May 27th, 2019
Today started off with probably the most crushing activity that we had done thus far, marine debris (trash) collection at different sites on the island. I chose to be in what we call the Coral Graveyard, a site that is on the windward side of the island near the open ocean. I expected to find a lot of trash, but what I saw just dumbfounded me. Even on an island 28 miles offshore, there’s still so much plastic, Styrofoam, and other things that accumulate on the shoreline. At the end of our collection time (which was only 30 minutes) we had filled a large trash bag to the brim and still saw so much trash that we didn’t pick up. I even found a hermit crab stuck in a bottle, completely out of its shell. It seemed like it was roasting alive in the bottle. Another group found a hermit crab using a plastic bit as its shell.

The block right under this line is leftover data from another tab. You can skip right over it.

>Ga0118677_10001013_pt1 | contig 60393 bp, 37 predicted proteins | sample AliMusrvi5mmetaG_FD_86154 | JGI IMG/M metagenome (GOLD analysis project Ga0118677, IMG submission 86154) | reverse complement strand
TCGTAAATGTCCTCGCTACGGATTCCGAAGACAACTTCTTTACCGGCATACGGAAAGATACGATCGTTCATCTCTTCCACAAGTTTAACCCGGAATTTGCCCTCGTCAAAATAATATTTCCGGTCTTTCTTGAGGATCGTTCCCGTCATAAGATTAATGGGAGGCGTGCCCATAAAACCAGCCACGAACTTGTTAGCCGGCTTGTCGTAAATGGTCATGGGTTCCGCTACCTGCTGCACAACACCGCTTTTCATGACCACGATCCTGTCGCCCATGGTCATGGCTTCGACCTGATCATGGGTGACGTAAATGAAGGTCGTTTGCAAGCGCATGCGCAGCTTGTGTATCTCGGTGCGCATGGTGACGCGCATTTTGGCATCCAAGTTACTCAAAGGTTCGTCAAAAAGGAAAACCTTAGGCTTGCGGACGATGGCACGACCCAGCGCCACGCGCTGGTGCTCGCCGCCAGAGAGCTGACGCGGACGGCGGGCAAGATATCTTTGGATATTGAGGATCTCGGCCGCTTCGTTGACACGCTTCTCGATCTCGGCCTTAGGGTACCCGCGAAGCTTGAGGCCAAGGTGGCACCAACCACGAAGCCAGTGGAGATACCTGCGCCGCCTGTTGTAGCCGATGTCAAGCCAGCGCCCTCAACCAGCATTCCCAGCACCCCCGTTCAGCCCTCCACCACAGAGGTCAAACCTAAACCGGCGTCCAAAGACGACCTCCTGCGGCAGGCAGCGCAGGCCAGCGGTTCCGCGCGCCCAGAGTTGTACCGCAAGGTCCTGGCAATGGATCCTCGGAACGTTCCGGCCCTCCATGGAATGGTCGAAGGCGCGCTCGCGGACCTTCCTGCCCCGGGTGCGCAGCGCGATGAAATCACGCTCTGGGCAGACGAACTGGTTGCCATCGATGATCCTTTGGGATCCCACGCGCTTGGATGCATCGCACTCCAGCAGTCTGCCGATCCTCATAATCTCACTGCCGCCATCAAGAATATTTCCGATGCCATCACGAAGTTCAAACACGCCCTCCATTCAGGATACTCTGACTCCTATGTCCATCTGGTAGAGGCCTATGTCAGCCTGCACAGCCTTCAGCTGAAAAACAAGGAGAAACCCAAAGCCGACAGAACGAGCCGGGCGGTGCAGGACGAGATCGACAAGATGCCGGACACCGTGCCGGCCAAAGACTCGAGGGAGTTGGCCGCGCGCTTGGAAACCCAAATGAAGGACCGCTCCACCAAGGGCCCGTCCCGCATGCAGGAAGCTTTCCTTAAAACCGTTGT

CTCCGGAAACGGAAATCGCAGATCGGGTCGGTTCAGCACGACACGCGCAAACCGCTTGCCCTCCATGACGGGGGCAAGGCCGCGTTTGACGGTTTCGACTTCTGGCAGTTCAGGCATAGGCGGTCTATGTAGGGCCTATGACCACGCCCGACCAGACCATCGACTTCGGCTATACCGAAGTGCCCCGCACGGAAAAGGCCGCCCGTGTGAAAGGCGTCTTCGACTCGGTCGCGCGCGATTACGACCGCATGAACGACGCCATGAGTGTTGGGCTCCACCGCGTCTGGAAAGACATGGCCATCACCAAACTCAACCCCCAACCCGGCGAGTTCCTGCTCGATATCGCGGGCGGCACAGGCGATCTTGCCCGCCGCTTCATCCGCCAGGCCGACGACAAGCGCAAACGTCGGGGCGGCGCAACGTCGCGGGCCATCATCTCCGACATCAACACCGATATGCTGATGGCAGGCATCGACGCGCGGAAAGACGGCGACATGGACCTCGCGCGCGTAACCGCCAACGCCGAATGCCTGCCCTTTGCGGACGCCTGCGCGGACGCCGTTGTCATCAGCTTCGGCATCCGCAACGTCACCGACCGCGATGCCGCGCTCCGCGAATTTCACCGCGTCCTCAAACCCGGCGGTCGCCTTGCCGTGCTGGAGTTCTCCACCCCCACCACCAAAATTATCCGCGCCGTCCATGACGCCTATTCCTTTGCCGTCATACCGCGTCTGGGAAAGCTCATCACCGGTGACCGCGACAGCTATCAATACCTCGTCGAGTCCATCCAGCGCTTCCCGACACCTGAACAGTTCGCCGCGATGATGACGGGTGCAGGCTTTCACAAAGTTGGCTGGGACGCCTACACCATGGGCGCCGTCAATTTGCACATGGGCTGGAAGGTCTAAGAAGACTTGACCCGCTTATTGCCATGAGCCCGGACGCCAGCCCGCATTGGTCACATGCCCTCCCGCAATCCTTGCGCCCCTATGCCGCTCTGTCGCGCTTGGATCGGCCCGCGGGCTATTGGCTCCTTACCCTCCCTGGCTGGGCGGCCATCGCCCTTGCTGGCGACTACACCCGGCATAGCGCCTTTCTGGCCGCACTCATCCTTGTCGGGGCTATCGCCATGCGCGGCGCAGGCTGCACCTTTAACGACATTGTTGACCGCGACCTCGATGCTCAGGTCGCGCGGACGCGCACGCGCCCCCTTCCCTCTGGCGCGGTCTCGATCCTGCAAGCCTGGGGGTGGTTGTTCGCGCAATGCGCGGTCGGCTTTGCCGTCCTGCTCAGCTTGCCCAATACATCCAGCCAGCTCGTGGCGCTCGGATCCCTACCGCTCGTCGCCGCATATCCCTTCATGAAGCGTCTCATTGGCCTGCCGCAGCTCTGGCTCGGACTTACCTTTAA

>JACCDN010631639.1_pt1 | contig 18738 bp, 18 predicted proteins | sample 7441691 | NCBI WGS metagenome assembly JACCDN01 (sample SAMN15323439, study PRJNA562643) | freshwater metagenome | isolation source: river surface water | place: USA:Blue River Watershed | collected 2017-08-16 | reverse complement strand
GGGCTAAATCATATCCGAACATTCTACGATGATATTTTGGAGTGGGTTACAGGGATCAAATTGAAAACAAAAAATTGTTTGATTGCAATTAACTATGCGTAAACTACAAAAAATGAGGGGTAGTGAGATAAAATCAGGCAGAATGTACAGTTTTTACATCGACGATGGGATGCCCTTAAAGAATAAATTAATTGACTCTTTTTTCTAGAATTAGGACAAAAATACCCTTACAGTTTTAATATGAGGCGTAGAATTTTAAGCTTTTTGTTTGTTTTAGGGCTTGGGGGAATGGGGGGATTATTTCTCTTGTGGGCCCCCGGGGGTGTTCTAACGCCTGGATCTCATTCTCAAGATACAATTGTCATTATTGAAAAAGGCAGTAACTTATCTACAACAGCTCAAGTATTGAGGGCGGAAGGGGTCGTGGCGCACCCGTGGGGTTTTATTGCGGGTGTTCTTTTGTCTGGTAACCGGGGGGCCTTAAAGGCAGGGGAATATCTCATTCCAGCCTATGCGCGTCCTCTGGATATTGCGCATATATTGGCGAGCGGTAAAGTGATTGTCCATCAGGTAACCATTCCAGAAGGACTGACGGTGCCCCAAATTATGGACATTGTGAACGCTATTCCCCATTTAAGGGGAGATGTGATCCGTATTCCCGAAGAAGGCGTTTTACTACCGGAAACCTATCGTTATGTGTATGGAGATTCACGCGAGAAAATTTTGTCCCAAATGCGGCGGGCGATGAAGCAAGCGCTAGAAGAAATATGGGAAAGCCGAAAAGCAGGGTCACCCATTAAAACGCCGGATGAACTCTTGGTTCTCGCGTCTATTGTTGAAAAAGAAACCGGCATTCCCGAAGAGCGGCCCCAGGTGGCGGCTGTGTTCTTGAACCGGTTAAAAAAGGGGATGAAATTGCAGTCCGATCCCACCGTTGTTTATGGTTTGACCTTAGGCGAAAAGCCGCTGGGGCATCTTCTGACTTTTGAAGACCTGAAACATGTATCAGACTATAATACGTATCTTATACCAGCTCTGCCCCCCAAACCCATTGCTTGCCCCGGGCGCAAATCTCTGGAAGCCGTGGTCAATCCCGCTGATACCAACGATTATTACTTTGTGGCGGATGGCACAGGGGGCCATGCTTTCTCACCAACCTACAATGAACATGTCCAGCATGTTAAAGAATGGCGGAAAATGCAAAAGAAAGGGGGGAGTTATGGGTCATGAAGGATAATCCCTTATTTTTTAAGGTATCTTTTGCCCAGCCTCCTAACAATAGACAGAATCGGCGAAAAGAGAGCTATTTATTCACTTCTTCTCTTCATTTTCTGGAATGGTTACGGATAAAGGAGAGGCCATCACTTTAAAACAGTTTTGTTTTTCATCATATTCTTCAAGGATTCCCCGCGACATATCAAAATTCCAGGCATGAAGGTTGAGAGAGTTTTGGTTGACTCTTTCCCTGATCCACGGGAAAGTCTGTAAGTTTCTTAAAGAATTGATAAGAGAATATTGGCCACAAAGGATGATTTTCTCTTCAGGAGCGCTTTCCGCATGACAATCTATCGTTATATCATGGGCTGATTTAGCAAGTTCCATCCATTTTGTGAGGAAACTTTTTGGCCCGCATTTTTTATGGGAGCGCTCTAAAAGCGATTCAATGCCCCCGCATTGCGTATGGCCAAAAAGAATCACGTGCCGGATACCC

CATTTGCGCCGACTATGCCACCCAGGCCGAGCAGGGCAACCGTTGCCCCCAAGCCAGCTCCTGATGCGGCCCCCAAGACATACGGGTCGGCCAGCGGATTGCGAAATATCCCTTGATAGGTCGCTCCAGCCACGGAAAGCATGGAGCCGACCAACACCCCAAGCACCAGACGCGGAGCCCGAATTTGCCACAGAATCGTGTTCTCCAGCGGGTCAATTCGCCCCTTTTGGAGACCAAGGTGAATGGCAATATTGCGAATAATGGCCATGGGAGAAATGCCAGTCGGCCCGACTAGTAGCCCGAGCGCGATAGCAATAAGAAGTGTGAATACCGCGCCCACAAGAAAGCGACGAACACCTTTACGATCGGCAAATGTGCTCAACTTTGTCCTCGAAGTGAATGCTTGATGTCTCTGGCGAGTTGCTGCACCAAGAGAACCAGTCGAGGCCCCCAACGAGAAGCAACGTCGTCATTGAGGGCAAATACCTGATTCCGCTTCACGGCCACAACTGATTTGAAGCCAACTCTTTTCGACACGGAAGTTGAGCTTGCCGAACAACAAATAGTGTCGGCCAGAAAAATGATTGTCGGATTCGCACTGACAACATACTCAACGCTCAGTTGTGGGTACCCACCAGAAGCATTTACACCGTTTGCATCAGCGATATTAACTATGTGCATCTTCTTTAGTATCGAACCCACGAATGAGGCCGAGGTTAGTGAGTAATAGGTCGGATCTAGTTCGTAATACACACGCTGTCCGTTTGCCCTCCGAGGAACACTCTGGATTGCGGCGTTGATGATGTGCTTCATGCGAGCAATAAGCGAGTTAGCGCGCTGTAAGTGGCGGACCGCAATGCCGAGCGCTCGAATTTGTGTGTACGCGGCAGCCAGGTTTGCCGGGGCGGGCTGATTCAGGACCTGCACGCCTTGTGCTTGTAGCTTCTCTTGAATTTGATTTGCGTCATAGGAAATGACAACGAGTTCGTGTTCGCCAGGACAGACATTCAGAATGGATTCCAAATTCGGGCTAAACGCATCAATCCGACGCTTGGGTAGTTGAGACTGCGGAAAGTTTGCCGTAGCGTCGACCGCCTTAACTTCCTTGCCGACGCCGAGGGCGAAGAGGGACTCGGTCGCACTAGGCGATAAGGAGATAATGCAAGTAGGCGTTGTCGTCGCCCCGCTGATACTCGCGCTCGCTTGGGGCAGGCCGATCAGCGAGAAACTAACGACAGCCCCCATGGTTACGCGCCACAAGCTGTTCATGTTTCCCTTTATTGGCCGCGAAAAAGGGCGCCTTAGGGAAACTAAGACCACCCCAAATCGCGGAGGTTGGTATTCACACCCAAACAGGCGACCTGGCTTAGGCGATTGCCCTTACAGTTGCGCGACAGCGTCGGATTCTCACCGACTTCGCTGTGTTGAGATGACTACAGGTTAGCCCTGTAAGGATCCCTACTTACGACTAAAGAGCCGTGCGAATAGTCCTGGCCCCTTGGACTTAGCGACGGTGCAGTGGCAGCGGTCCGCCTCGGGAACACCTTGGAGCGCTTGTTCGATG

To lift spirits, we performed a lionfish (which is an invasive species) dissection after. The dissection was fun and very interesting. My group was able to sex our lionfish (which was an immature male), and cut open its stomach to examine the contents. Fortunately, our lionfish hadn’t had a meal recently. Lionfish are piscivorous and tend to eat small fish, which many herbivorous fish are. Since the lionfish has no predators in these reefs, they can reproduce quickly and thus eat more fish. If the herbivorous fish populations decrease too much, then macroalgae could overtake coral populations and outcompete them. This is why, as a little PSA, it’s important to not release your aquarium fish or other pets into the wild as they can become invasive species and can severely damage an ecosystem.